Healthy pigs make profitable pigs

Written by Kerri Lotven on .

Two years ago, Rich Deppe felt like there was something lacking in the pigs’ diet at his family’s farrow-to-finish operation near Washington, Mo. To compensate, the producers were adding a lot of “extras” to the feed—vitamins, antioxidants, laxatives and a myriad of other supplements—to address whatever issue was most troubling at the time.

If the feed was balanced with the right nutrition in the first place, they shouldn’t need to add all those extras, Deppe believed. They decided to put that theory to the test, comparing their current feed to MFA’s Evolution swine feeds.

Deppe started using the mini pellets in his nurseries, kept track of what he was feeding and gathered weight and health information daily. After a few weeks, they saw improved weight gain, health and overall development.

“We have a lot heavier pigs coming out of the farrowing house going into the nurseries,” Deppe said. “We can say the same thing for nursery weights going into the finisher. We saw a huge improvement.”

Evolution Swine Feeds include MFA’s Shield Technology, an all-natural blend of essential oils and other additives to enhance animal performance and health. Seeing the notable improvement in the nurseries, Deppe Farms went a step further and began including the feed in sow rations as recommended by MFA Swine Specialist Tom Lattimore. Now, they use Evolution feed at every stage of development, and the farm’s sows are producing more pigs than ever.

“We’re getting a lot more pigs from the same number of sows,” Deppe said. “There’s no doubt about it. It’s actually a good and a bad thing. We’re almost running out of room on the pig side of it. We probably went from selling 24,000 a year to maybe 30,000-32,000.”

At any given time, Deppe Farms feeds roughly 1,400 sows, which are artificially inseminated about every five months. The farm’s litters now average 13 piglets born alive and have a higher overall survival rate. The producers attribute that improvement to a combination of factors.

“Our sows are in great body condition coming into the farrowing house,” Deppe said. “Some of it is genetics, but some of it is the feed, without a doubt. We also made some facility improvements, but our pigs and sows are definitely performing better.”

He’s also noticed fewer lame sows, which was one of the reasons they were supplementing with additional vitamins and additives before switching to Evolution.    

“If we had to cull a sow previously,” Deppe said, “it was usually on account of her feet and legs. It was a big issue for us, and we don’t see that much anymore.”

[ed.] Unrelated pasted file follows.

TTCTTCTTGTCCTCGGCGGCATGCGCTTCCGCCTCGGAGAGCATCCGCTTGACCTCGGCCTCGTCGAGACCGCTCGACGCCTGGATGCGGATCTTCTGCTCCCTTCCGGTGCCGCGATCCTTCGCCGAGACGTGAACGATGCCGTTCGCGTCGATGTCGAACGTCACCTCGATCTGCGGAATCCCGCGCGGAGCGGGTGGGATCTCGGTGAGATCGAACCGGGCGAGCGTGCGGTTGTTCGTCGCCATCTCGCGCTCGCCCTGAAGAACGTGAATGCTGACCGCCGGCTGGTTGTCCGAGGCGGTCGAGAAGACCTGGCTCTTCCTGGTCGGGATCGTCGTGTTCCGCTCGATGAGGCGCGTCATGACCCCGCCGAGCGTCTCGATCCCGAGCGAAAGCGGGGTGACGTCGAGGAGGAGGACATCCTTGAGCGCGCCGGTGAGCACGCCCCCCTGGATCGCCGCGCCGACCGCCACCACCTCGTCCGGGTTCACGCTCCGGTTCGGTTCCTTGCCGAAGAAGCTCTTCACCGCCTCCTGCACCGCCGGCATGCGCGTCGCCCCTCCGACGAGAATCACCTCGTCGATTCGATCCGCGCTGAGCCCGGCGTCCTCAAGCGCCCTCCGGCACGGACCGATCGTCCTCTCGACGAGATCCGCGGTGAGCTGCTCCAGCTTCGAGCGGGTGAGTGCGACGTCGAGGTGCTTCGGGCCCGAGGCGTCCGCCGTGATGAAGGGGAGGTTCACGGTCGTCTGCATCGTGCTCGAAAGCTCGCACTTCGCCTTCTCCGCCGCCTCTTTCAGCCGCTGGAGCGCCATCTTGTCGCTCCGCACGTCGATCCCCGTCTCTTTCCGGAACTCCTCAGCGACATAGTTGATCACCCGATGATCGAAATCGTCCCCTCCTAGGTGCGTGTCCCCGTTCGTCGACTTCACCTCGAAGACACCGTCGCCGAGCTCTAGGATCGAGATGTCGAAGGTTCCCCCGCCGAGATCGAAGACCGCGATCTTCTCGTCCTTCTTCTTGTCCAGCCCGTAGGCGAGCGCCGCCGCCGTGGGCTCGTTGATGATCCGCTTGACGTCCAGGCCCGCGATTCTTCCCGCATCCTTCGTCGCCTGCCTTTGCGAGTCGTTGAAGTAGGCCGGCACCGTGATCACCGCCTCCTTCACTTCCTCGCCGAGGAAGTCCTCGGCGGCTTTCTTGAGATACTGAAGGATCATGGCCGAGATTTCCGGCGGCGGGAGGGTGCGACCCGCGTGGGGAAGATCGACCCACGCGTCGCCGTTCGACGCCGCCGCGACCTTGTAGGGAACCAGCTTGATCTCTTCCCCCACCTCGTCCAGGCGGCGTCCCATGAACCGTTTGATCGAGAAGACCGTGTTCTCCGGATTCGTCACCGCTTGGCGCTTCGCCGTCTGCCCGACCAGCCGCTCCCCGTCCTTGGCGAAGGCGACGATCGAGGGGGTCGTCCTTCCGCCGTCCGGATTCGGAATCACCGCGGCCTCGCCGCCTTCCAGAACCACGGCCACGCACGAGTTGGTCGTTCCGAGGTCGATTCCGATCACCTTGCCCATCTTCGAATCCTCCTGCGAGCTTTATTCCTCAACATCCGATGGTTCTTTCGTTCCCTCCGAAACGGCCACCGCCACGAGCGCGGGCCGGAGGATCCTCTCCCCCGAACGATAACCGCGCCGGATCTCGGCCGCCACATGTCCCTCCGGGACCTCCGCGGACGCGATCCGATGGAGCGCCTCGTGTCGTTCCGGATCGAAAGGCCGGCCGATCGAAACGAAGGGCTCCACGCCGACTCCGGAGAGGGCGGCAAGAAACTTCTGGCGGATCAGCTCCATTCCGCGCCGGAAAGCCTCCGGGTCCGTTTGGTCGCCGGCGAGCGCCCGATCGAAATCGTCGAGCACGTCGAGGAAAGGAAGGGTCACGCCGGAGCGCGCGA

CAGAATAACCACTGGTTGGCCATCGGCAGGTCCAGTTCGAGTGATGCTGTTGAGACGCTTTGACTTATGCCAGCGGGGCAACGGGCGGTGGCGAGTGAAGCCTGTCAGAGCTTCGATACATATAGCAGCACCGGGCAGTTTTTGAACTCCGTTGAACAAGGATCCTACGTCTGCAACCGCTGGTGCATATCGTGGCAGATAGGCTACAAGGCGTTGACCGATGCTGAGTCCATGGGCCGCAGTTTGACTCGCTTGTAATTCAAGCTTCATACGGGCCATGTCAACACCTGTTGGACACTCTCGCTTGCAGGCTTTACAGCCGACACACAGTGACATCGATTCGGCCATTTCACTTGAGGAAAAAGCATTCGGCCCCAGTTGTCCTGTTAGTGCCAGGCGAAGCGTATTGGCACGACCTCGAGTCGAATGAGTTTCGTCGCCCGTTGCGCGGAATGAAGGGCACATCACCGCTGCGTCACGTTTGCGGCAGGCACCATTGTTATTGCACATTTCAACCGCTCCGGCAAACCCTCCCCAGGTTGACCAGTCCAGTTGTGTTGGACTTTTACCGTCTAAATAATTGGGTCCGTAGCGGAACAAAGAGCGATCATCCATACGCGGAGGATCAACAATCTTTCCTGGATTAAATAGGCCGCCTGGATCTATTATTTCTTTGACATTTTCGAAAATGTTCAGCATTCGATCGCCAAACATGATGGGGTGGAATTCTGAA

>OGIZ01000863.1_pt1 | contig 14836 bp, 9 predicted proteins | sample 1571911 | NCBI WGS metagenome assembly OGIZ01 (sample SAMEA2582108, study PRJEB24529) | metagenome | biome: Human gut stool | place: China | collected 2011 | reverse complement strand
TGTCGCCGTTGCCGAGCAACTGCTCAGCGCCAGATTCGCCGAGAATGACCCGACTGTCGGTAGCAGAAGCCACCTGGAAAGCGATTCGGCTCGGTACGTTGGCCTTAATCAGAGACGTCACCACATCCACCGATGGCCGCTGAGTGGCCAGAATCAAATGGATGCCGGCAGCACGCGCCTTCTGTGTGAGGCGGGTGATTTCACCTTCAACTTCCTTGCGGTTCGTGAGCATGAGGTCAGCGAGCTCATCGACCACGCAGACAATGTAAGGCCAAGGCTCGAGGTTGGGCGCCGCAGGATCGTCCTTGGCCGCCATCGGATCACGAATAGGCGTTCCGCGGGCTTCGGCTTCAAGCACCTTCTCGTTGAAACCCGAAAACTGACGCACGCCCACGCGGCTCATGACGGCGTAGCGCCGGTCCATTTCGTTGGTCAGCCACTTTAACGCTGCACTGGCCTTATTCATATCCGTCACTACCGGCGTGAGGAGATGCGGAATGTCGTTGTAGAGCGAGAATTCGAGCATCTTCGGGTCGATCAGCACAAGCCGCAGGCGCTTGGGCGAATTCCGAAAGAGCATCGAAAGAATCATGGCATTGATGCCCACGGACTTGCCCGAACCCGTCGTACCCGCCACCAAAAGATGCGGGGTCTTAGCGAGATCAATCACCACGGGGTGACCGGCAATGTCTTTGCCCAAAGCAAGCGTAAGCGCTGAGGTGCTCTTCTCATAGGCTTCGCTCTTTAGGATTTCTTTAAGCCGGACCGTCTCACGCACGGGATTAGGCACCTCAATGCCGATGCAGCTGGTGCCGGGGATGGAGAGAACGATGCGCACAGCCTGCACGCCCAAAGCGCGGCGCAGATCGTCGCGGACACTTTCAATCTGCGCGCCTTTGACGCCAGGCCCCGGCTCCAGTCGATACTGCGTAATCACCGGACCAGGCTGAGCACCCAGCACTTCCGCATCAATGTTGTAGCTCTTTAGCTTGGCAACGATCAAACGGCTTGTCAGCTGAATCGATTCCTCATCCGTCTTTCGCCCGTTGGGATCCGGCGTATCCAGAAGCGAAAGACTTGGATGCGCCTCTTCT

The third-generation producer farms alongside his brothers, son, daughter, niece, grandchildren and four other full-time employees. In addition to raising pigs, the Deppes raise some 4,400 acres of row crops, split evenly between corn and soybeans.  

They grind and mix their own feed with corn grown on the farm. Feeding about 200 tons per week equates to some 320,000 to 340,000 bushels annually just at the Washington farm. They also have another location in New Haven, Mo. With that volume, balancing rations can make for tricky math, but moving to MFA’s Evolution feed with Shield simplified that process, said Mark Amelung, who is in charge of the grind-and-mix operations.

“The inclusion rate is simple,” he said. “It’s easy to feed, and we don’t have to use as much bean meal either. It allows us to use more of the corn we raise rather than buying and trucking it in. It’s a comparable price per ton, but when you figure the complete ration, it’s probably cheaper than the rest for us.”

Evolution formulations are based on net energy, MFA Feed Specialist Noble Carpenter explained.

“Since our formulations are based on net energy and not metabolized energy, we’re giving corn more credit,” Carpenter said. “We know there’s energy in bean meal, but the animal has to break down the protein to utilize it, releasing heat. We’re feeding that animal what it needs—not more and not less—and we’re not overfeeding protein. This is possible because we are supplementing with several synthetic amino acids.”

Carpenter cautioned it’s not a one-size-fits-all solution because every farm is different.

“We work with each farmer to figure out their needs,” he said. “Our standard diets are solid, but we often tailor-make diets to complement the genetics and production system of each farm.”

But Deppe said he’s satisfied with what he’s getting in each bag.

“It just seems like it’s balanced nutrition,” he said. “It’s working really well for us.”

For more information on Evolution Swine Feeds with Shield, contact your local MFA feed specialist and view a short video at http://mfa.ag/ShieldTechnology.

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